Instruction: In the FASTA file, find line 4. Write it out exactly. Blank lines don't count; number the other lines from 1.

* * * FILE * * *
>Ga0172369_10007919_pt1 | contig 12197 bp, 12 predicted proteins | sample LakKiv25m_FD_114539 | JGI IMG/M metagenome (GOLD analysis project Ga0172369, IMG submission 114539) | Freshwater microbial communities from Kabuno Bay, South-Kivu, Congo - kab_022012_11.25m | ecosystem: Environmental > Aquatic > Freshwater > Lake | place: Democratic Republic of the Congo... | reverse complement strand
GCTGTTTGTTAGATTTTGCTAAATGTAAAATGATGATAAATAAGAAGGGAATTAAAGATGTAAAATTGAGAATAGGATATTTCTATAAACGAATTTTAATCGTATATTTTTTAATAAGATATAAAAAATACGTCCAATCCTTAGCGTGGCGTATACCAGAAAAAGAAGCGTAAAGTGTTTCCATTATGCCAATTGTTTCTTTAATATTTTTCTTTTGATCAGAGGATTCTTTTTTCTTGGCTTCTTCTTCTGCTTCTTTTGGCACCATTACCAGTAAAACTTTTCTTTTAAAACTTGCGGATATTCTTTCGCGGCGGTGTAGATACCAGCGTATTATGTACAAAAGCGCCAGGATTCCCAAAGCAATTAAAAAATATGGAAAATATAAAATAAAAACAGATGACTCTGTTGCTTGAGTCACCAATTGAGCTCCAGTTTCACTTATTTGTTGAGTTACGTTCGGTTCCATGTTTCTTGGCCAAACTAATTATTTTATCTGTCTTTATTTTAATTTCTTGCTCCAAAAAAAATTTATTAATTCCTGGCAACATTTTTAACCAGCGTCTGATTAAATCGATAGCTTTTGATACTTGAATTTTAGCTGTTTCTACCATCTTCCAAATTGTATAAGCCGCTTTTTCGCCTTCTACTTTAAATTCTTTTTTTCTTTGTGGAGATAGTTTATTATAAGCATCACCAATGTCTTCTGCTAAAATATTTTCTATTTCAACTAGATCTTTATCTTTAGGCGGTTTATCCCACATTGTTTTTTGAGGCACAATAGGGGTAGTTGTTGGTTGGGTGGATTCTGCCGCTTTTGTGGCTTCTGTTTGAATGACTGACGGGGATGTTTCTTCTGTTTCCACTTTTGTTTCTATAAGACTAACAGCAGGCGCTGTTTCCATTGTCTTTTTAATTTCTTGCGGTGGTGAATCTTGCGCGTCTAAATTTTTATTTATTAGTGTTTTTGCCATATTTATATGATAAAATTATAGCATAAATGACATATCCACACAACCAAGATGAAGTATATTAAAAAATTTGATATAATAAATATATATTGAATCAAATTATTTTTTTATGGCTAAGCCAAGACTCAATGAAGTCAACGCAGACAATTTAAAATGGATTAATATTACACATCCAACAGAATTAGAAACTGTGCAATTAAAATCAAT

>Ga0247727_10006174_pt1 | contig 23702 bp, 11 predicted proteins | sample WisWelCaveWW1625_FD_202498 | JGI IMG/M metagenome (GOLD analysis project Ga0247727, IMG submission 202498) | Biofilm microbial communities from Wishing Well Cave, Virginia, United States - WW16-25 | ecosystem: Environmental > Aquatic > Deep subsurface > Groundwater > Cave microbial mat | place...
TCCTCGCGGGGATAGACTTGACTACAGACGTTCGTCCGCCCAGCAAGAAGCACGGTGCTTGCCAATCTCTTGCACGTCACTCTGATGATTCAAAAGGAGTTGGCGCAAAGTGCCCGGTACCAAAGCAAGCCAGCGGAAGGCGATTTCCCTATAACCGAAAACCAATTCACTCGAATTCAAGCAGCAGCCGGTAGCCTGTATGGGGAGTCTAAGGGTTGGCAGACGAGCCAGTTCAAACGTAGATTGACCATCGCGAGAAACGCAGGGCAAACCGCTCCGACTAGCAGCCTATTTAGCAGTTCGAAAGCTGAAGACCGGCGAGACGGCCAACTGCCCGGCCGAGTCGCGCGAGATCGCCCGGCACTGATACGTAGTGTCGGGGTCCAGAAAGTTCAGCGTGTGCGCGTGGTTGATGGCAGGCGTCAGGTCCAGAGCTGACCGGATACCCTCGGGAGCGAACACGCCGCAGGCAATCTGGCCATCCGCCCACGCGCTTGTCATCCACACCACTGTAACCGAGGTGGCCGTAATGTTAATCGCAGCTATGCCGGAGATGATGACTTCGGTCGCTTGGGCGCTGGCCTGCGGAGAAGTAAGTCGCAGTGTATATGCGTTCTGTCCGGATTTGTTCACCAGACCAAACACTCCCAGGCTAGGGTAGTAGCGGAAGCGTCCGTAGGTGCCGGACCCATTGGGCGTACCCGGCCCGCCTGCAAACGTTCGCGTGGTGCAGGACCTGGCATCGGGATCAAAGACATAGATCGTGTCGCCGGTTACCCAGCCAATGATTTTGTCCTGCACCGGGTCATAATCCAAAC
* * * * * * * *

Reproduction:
TCCTCGCGGGGATAGACTTGACTACAGACGTTCGTCCGCCCAGCAAGAAGCACGGTGCTTGCCAATCTCTTGCACGTCACTCTGATGATTCAAAAGGAGTTGGCGCAAAGTGCCCGGTACCAAAGCAAGCCAGCGGAAGGCGATTTCCCTATAACCGAAAACCAATTCACTCGAATTCAAGCAGCAGCCGGTAGCCTGTATGGGGAGTCTAAGGGTTGGCAGACGAGCCAGTTCAAACGTAGATTGACCATCGCGAGAAACGCAGGGCAAACCGCTCCGACTAGCAGCCTATTTAGCAGTTCGAAAGCTGAAGACCGGCGAGACGGCCAACTGCCCGGCCGAGTCGCGCGAGATCGCCCGGCACTGATACGTAGTGTCGGGGTCCAGAAAGTTCAGCGTGTGCGCGTGGTTGATGGCAGGCGTCAGGTCCAGAGCTGACCGGATACCCTCGGGAGCGAACACGCCGCAGGCAATCTGGCCATCCGCCCACGCGCTTGTCATCCACACCACTGTAACCGAGGTGGCCGTAATGTTAATCGCAGCTATGCCGGAGATGATGACTTCGGTCGCTTGGGCGCTGGCCTGCGGAGAAGTAAGTCGCAGTGTATATGCGTTCTGTCCGGATTTGTTCACCAGACCAAACACTCCCAGGCTAGGGTAGTAGCGGAAGCGTCCGTAGGTGCCGGACCCATTGGGCGTACCCGGCCCGCCTGCAAACGTTCGCGTGGTGCAGGACCTGGCATCGGGATCAAAGACATAGATCGTGTCGCCGGTTACCCAGCCAATGATTTTGTCCTGCACCGGGTCATAATCCAAAC